Cover image via Gospel Media Library.
In “The Screwtape Letters,” by the incomparable C.S. Lewis, a senior devil named Screwtape advises his devil-nephew Wormwood, who is a novice junior tempter. Screwtape refers to God as “The Enemy” and Lucifer as “Our Father Below.” The human being tempted is called “the patient.” The following fan fiction explores how Screwtape might have instructed Wormwood regarding a General Conference of The Church of Jesus Christ of Latter-day Saints.
My Dear Wormwood,
I have read with interest your recent letter in which you naively calculated how long it has been since your new patient received any significant Enemy communications. As might be expected, you neglected to account for dreams—but we shall hope that your patient quickly forgot the comforting ones. It is, of course, a very good thing that he perceives himself to be working alone at present. Still, don’t become too excited at his lack of visions or supernatural hearing.
Have you forgotten that their General Conference is approaching?
Oh, the semi-annual aggravation of it!
Remember, Wormwood, that the Enemy has designed General Conference expressly to hone the members’ spiritual sense of smell. He wishes for them to discern His presence even when they cannot physically see or hear Him. He wants the little beasts to pursue His breath, His voice, His scent with the tenacity of trained bloodhounds.
For church members, smelling the Enemy is like stepping into a gift shop filled with fragrant candles and aromatic flowers—all the odors that you and I despise. They don’t smell Him with their physical noses, naturally, but rather their spirits discern His breath as He whispers to them, and the scent of it enhances their recall of heaven. This in turn renews them more robustly than any aromatherapy or essential oils from this world. Hence you see why we must put a stop to it.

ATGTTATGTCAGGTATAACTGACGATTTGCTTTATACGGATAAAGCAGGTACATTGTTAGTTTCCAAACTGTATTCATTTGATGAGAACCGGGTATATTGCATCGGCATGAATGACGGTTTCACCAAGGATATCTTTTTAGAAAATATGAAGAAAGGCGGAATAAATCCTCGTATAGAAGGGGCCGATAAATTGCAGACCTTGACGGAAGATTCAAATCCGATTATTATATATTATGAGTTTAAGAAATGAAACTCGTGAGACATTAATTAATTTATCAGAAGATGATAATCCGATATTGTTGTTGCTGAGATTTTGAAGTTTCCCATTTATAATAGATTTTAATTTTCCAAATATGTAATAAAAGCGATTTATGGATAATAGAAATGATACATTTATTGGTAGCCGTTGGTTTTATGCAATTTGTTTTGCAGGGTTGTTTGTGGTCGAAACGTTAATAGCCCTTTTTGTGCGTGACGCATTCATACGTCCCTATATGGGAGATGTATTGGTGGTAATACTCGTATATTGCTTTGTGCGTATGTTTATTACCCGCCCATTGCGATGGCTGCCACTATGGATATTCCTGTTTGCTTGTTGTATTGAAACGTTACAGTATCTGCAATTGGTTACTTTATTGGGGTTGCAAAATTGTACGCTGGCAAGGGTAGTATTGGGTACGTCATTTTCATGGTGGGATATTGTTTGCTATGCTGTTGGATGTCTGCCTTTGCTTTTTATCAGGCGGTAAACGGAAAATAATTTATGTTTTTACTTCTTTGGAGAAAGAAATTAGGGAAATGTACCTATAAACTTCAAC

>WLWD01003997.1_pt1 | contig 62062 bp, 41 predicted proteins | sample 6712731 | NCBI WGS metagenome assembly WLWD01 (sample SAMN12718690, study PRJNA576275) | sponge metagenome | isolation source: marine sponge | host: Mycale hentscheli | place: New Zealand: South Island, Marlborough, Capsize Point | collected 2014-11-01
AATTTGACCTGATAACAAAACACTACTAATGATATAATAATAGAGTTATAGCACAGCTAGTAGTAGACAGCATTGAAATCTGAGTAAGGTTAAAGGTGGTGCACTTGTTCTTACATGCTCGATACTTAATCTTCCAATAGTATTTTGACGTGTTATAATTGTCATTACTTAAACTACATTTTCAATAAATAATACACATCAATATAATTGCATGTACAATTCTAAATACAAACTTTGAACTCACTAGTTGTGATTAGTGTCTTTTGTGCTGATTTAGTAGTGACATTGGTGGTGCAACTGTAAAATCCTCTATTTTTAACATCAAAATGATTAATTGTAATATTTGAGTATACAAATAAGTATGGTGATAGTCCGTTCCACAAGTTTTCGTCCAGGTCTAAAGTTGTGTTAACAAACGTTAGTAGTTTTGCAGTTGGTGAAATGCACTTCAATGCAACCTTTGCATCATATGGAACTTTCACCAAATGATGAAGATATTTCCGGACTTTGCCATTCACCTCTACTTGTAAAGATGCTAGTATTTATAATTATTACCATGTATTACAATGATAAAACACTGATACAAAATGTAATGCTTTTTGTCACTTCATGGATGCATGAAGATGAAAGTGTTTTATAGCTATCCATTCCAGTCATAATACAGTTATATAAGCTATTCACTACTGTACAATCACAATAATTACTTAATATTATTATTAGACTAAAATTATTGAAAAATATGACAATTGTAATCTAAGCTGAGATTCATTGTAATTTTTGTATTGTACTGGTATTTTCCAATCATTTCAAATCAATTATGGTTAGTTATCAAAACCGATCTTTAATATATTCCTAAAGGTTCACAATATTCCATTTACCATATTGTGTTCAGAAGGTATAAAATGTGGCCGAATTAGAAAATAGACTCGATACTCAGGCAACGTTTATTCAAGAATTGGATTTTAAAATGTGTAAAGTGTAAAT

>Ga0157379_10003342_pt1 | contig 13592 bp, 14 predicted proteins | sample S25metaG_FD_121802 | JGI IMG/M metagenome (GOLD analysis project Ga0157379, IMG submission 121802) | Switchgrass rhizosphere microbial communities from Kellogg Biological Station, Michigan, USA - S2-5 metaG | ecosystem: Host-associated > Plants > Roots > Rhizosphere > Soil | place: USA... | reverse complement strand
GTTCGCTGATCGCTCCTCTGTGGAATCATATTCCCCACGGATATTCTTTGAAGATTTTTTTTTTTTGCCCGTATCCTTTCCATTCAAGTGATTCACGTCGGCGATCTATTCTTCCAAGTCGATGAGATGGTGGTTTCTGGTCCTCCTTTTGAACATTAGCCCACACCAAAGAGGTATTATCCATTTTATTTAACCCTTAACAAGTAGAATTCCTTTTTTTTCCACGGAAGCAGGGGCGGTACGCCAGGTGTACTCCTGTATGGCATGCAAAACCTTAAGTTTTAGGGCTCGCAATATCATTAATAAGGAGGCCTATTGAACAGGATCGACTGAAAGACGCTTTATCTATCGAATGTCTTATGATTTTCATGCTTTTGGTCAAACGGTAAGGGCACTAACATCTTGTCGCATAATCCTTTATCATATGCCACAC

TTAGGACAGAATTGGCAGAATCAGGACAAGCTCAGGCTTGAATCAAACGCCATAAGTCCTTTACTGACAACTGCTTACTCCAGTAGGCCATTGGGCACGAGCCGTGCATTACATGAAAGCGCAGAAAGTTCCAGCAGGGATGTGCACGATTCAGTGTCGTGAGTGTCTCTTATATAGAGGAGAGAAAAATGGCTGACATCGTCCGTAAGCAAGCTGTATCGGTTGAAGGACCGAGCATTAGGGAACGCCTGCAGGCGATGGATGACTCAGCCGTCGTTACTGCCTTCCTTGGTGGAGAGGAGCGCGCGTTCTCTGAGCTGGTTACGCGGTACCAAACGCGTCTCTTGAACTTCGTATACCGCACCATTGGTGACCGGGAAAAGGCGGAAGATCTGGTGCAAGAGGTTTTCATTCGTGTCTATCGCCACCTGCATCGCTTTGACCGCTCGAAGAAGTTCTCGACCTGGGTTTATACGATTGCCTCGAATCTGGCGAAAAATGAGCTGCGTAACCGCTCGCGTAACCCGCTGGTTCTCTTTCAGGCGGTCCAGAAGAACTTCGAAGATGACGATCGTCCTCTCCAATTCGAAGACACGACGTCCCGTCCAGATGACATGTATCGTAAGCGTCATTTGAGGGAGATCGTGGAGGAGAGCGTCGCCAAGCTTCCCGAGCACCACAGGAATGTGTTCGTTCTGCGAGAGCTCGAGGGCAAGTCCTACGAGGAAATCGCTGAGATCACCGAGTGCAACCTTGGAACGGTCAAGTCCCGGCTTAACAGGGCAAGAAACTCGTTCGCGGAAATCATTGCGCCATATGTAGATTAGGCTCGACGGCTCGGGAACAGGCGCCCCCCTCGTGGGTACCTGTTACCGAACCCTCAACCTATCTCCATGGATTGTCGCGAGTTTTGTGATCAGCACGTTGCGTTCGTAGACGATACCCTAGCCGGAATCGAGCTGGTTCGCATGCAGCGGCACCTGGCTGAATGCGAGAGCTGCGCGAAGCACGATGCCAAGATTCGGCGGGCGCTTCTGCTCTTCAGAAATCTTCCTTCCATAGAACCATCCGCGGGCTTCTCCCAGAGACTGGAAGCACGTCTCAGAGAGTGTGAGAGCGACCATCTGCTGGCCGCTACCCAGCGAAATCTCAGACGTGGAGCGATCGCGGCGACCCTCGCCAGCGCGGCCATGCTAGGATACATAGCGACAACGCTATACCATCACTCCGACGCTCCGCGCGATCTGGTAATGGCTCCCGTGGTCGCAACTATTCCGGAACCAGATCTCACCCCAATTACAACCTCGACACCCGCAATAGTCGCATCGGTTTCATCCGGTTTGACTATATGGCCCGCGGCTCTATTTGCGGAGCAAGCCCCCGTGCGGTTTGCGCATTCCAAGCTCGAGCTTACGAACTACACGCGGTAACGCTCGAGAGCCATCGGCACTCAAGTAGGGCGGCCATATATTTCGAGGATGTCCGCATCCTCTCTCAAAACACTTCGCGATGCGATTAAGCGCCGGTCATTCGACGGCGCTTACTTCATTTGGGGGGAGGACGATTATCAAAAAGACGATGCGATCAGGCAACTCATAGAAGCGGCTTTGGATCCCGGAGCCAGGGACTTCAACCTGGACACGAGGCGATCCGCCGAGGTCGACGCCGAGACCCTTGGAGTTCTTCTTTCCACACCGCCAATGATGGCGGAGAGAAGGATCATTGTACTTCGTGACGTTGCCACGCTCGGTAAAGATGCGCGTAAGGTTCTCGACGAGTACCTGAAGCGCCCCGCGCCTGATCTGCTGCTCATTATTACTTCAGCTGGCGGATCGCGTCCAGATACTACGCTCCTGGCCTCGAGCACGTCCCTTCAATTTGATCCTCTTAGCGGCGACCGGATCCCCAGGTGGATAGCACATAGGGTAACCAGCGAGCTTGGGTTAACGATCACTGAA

It would be easier if we did not recoil in coughing fits. You have not yet been stationed near the Conference Center itself during a live session. Do you recollect the nasty odor when the Enemy last whispered to your patient individually? Now imagine a stench hundreds of times that strong, emanating from the conference center for blocks in every direction, rolling outward in suffocating waves, infinitely more potent and more repulsive than the stink of home-baked bread or fir trees. I shudder to think of it.
Our best counter-attack, Wormwood, is preemptive. Days before General Conference begins, work on compromising your patient’s spiritual sense of smell. Before he can enter the fragrance of the flower shop, manage to spill some gasoline on his pant leg, or better yet, have him inadvertently step in a mess of dog muck. If you can pull it off, he will then suddenly be distressed to find that every rose or candle presented to him smells like gasoline or excrement. The offerings around him will be polluted by the aroma that he himself brings. The contamination, you see, is not in the candle or flower, but in the poisoned preconditioning.
I’m not referring to our tiresome arsenal of pornographic enticements. These invariably dull all pleasures, naturally. But for General Conference I prefer the internet’s gasoline-and-sewage-bouquet of suspicion, bitterness, and cynicism.
Start with the innocent suggestion that your patient check Twitter for rumors of upcoming changes in the Church. Then nudge him toward a couple of sneering anti-prophetic blogs with comments that insinuate the apostles’ hidden motives. If you can get him to quibble contentiously or self-righteously with other commenters, so much the better.